- A Short History of South Korea. The establishment of the US military government in Incheon on September 8, 1945 after the defeat of the Japanese to the Allied Powers signals the beginning of South Korea’s history. Lt. General John R. Hodge took control of the newly created government.
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The United States and Soviet Union divided control over the peninsula after World War II, and in 1948 the U.S.-supported Republic of Korea (or South Korea) was established in the capital city of...
A Short History of South Korea You are here: Countries / South Korea The establishment of the US military government in Incheon on September 8, 1945 after the defeat of the Japanese to the Allied Powers signals the beginning of South Korea’s history.
The history of South Korea formally begins with the Japanese surrender on September 2, 1945. Noting that, South Korea and North Korea are entirely different countries, despite still being the same people and on the same peninsula. Korea was administratively partitioned in 1945, at the end of World War II.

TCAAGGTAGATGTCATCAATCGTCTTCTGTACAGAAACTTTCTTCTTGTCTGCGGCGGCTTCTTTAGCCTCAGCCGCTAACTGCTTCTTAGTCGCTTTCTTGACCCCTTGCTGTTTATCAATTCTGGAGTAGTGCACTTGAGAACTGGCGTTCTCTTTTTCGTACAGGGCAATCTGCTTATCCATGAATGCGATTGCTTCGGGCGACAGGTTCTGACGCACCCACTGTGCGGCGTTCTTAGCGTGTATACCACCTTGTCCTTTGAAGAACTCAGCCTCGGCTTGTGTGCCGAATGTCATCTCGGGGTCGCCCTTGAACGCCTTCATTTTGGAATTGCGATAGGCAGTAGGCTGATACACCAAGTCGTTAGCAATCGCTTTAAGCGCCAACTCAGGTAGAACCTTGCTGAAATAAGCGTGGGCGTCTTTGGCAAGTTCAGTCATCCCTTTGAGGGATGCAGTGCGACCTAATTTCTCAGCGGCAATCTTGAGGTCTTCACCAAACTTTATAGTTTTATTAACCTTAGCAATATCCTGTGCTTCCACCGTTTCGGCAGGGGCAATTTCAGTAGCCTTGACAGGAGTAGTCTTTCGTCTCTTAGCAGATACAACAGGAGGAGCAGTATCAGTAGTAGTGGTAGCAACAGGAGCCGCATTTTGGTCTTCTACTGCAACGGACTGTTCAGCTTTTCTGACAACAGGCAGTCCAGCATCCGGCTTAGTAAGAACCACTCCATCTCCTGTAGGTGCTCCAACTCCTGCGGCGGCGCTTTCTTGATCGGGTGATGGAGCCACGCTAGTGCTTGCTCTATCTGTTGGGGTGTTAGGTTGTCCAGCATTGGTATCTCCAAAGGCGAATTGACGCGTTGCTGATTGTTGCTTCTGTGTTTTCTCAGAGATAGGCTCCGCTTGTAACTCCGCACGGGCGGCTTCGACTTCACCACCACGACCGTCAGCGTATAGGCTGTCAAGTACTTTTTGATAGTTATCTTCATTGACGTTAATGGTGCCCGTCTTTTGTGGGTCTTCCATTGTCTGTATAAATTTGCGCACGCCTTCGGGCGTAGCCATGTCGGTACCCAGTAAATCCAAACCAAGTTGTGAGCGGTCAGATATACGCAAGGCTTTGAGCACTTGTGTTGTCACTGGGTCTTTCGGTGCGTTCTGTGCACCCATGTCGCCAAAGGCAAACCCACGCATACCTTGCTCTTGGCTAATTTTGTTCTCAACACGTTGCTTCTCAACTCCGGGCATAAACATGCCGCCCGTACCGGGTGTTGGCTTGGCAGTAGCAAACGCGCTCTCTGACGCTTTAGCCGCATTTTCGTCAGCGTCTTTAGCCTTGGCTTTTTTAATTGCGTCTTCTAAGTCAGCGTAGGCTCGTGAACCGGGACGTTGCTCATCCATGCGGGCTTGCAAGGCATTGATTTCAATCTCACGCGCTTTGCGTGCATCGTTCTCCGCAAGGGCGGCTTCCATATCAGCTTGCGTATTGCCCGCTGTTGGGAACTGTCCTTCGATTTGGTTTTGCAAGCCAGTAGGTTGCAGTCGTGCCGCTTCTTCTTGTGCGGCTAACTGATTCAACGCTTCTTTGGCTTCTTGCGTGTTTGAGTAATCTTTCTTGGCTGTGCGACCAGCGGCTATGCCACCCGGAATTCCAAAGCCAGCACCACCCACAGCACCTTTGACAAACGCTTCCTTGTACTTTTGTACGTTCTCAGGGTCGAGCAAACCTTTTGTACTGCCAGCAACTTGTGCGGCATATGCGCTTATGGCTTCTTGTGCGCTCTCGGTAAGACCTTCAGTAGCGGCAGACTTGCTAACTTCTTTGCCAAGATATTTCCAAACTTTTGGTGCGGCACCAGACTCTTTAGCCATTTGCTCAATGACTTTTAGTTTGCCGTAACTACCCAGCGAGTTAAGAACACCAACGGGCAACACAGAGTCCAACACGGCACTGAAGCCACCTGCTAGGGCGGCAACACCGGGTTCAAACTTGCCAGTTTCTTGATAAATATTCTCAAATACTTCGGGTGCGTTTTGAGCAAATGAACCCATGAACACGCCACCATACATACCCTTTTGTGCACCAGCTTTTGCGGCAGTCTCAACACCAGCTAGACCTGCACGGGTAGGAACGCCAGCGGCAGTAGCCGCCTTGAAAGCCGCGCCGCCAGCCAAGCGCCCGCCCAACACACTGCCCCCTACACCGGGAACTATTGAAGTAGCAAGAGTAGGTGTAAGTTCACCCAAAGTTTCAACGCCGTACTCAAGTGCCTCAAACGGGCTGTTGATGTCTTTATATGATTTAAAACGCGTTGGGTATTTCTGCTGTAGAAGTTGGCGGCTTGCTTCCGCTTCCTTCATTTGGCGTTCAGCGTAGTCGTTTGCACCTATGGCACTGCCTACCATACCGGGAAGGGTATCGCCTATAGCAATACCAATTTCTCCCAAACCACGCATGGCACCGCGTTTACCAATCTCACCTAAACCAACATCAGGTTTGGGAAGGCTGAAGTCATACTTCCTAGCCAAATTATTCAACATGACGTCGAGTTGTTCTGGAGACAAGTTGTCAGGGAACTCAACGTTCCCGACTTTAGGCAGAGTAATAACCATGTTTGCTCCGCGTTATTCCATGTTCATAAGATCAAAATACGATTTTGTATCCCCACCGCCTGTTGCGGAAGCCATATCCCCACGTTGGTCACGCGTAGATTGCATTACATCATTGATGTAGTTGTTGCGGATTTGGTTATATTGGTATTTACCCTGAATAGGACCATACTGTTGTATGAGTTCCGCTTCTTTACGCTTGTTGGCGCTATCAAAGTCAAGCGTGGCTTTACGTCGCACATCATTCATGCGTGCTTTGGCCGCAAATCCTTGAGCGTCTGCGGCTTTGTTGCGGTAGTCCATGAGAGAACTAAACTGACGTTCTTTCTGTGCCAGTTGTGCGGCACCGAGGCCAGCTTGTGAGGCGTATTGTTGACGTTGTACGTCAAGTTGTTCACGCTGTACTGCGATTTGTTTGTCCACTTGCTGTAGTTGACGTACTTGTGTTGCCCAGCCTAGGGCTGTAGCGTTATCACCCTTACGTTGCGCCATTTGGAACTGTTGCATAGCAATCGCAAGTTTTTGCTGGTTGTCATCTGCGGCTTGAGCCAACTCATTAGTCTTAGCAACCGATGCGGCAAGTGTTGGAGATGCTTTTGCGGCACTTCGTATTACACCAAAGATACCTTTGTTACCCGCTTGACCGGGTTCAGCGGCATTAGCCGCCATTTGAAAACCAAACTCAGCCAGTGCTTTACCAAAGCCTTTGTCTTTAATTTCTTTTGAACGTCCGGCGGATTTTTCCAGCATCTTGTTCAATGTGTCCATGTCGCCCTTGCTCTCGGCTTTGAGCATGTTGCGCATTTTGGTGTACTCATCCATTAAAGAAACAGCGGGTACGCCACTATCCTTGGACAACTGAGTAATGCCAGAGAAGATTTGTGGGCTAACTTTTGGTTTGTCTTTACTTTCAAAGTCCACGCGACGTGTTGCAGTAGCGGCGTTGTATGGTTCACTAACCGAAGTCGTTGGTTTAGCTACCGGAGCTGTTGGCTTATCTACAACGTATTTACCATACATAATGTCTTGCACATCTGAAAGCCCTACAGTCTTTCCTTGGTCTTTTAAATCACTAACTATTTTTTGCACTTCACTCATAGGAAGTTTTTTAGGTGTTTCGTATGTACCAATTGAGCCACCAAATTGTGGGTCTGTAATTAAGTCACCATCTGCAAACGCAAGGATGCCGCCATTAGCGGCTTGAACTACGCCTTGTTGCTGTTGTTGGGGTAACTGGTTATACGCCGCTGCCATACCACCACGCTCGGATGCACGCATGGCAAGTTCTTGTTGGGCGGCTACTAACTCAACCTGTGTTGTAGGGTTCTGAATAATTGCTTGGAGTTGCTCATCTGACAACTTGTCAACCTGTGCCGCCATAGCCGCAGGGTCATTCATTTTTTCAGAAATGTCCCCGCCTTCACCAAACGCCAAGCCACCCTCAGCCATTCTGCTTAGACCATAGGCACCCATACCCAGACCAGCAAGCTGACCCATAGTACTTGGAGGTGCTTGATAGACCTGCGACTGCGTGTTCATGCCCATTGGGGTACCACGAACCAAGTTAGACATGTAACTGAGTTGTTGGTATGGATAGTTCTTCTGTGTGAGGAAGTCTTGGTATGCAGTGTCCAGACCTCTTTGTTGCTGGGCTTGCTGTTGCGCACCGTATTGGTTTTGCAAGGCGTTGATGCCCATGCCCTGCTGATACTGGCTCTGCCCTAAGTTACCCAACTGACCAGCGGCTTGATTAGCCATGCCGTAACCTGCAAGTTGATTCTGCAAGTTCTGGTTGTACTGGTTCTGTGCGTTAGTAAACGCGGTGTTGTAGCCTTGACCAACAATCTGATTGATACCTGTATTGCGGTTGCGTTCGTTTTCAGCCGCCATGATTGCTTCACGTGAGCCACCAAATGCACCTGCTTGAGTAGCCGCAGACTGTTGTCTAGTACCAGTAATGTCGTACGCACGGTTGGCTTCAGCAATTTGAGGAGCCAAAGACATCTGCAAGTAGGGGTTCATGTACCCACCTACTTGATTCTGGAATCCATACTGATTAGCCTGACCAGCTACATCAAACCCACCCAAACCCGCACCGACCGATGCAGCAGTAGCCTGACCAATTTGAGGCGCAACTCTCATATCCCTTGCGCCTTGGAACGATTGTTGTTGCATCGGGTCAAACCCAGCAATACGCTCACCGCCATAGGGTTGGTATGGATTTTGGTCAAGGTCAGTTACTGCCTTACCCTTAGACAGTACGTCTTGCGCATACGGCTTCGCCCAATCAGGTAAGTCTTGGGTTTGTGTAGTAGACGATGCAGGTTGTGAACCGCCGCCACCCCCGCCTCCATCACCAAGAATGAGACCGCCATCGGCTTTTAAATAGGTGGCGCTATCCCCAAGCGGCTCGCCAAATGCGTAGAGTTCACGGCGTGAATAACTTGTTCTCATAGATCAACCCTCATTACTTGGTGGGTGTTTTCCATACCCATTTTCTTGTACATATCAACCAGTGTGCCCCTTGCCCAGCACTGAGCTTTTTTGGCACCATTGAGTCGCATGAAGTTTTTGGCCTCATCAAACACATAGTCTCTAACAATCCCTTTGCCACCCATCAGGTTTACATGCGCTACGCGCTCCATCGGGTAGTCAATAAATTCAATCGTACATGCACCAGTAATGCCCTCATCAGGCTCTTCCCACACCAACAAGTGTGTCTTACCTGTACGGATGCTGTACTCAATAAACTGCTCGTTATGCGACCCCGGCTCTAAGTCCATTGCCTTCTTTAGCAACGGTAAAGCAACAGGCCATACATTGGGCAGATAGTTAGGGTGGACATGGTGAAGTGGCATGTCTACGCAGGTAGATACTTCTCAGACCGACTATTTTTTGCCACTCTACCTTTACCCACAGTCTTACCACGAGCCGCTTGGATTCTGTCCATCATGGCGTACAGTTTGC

The First Republic, established in August 1948, adopted a presidential system, and Syngman Rhee was subsequently elected its first president. South Korea also adopted a National Security Law, which effectively prohibited groups that opposed the state or expressions of support for North Korea.
Exploring Korean history from its ancient roots to the present day, A Brief History of Korea is the story of a people with a rich and united culture that has become two Koreas in modern times—one isolated and secretive and the other among the world's most successful economies. Korean culture developed on a 600-mile-long peninsula, bordered on ...